Actors do a good job here, even if their roles might be a bit cliche at times. Our lead does a remarkable job emoting with his facial features alone, even before you take into account the fact that the rest of his acting is pretty dang good as well. If a weakest link existed, it would probably be the kid - as they somewhat tend to be a lot of times - but that’s hardly on account of the kid’s acting as much as just the character itself I think. The little bugger does have a few moments where the reaction is so good that you laugh a bit. All of that being said, a lot of the acting is still within the type of the characters, so when the final boss starts acting all monologue and mustache-twirls over the top, don’t be too surprised by it - just embrace it and run with it. The same could probably be said of the overall presentation of the German forces here - this is movie style super-Nazis, where rape and burning people is more of a conversational joke than their more real-life counterparts. Hey, look at me quick - you are watching a movie with Nazi-made zombies in it - if you are looking for authenticity here you are way in the wrong place to begin with.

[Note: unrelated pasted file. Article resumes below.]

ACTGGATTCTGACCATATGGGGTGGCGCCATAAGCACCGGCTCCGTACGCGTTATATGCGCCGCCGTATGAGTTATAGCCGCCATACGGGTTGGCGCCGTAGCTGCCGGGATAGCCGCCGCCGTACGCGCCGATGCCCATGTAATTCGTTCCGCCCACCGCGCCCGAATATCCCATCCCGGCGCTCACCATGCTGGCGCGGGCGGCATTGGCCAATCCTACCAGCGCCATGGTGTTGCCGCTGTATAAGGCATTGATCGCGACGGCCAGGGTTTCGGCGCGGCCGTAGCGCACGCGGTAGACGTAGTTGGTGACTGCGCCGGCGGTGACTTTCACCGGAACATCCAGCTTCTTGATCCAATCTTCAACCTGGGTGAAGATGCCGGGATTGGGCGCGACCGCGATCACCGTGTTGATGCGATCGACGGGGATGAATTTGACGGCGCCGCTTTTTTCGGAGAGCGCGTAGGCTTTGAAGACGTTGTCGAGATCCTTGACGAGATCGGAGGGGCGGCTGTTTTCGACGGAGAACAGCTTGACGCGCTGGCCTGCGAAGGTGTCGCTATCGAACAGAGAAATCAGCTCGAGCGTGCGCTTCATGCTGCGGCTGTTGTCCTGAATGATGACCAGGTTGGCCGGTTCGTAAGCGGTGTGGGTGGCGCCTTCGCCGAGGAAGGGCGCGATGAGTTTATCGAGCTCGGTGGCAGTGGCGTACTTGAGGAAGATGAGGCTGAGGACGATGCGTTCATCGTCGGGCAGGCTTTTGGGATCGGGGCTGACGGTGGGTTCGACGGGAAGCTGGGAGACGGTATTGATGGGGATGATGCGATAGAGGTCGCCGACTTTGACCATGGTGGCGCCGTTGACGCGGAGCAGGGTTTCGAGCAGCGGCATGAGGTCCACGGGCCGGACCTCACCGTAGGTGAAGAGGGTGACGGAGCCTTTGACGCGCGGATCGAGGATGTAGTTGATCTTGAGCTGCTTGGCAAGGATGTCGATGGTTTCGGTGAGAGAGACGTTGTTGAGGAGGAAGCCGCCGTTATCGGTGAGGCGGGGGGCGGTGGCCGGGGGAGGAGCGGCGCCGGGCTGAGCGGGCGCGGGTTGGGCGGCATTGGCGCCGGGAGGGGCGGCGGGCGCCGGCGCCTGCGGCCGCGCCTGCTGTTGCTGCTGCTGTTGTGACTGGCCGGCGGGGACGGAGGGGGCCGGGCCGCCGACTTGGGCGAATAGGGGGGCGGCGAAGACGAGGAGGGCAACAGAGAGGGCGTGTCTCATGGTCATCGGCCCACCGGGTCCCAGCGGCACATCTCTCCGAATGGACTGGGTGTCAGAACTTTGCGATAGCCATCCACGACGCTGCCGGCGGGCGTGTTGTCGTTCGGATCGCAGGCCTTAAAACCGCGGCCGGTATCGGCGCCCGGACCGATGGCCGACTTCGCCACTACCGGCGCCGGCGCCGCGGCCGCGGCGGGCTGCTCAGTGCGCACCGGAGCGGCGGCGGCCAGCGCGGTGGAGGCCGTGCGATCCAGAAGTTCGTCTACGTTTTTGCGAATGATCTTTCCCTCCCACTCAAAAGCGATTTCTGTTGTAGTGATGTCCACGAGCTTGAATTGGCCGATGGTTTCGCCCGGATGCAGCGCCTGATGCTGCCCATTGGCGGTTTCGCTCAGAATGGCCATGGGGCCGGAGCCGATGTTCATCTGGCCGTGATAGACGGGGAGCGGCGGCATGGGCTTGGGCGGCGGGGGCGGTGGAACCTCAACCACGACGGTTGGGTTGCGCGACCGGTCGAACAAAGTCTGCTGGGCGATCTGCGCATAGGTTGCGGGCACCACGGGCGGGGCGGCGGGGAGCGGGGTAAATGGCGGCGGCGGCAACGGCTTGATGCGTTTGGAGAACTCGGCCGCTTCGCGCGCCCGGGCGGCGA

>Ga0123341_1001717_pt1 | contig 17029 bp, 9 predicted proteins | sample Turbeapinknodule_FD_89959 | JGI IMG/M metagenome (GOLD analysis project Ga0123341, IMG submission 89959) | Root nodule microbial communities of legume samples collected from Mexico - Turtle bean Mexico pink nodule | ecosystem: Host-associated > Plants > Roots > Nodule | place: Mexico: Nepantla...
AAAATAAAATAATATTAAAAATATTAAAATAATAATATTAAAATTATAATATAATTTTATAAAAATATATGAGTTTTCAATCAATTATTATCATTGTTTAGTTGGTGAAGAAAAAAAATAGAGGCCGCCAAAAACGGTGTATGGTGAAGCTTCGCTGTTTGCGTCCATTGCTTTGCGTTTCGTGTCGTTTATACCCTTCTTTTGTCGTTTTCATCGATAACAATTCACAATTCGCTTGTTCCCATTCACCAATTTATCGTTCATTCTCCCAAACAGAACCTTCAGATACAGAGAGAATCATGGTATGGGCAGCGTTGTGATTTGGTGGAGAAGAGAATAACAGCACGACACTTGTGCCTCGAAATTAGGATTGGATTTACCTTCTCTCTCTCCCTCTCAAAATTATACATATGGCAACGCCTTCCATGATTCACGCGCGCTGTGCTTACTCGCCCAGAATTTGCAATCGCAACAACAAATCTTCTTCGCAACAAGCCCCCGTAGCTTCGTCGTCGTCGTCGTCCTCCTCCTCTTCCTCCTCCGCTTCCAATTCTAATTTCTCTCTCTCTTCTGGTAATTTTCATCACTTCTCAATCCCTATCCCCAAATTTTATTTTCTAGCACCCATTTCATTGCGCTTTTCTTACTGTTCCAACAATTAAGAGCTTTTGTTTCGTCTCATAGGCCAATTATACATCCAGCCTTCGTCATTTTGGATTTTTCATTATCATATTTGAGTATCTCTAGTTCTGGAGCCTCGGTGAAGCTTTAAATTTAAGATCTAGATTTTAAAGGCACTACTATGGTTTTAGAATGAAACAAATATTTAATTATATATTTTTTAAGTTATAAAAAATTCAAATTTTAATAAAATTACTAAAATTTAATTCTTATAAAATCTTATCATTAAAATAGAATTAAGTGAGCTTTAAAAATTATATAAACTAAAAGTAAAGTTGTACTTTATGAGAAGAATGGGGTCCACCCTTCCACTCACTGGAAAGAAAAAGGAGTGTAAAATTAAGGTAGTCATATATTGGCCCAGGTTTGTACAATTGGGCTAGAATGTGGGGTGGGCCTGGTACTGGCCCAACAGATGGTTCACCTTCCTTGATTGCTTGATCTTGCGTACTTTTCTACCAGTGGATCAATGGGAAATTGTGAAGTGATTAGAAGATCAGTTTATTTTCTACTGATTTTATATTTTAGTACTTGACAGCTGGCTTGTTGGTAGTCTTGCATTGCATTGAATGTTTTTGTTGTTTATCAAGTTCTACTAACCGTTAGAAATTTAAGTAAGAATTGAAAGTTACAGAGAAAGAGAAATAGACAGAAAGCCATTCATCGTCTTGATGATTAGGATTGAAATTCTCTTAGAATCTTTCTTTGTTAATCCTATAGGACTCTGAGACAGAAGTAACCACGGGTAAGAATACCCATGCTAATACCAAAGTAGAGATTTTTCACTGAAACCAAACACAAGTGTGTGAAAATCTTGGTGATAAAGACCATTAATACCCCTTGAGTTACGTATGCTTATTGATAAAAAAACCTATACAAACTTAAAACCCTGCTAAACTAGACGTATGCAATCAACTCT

Costumes are fun, although perhaps not anything outside what you would normally really see in a WWII flick. I enjoy it, it’s a nice change of pace from ever day attire, but understand that the clothing options for those who have been binge-watching the period movies are gonna be far less impressed with things. Of course, costumes are but a part of what’s here - you also get the props and effects. The props look good, helping set a few of the characters apart from each other and giving them something to solo out their identity with - be it a camera, or a mean looking knife with some knuckle dusters on it. Beyond that we get into the general set decorations - which sometimes can set up some really nice shots. A scene earlier in the movie with a nice smokey orange lighting in the woods has plenty of paratroopers stuck in trees, evoking a sort of hellscape as I’m sure was intended - but it’s also just a lovely put together shot. Likewise everything largely looks exactly like it either should, or you feel like it should. Underground labs with dated yet science fiction lab tools and tech, the busted up village and landscape would seem right in place in something like Saving Private Ryan, and of course the chaotic plane opening.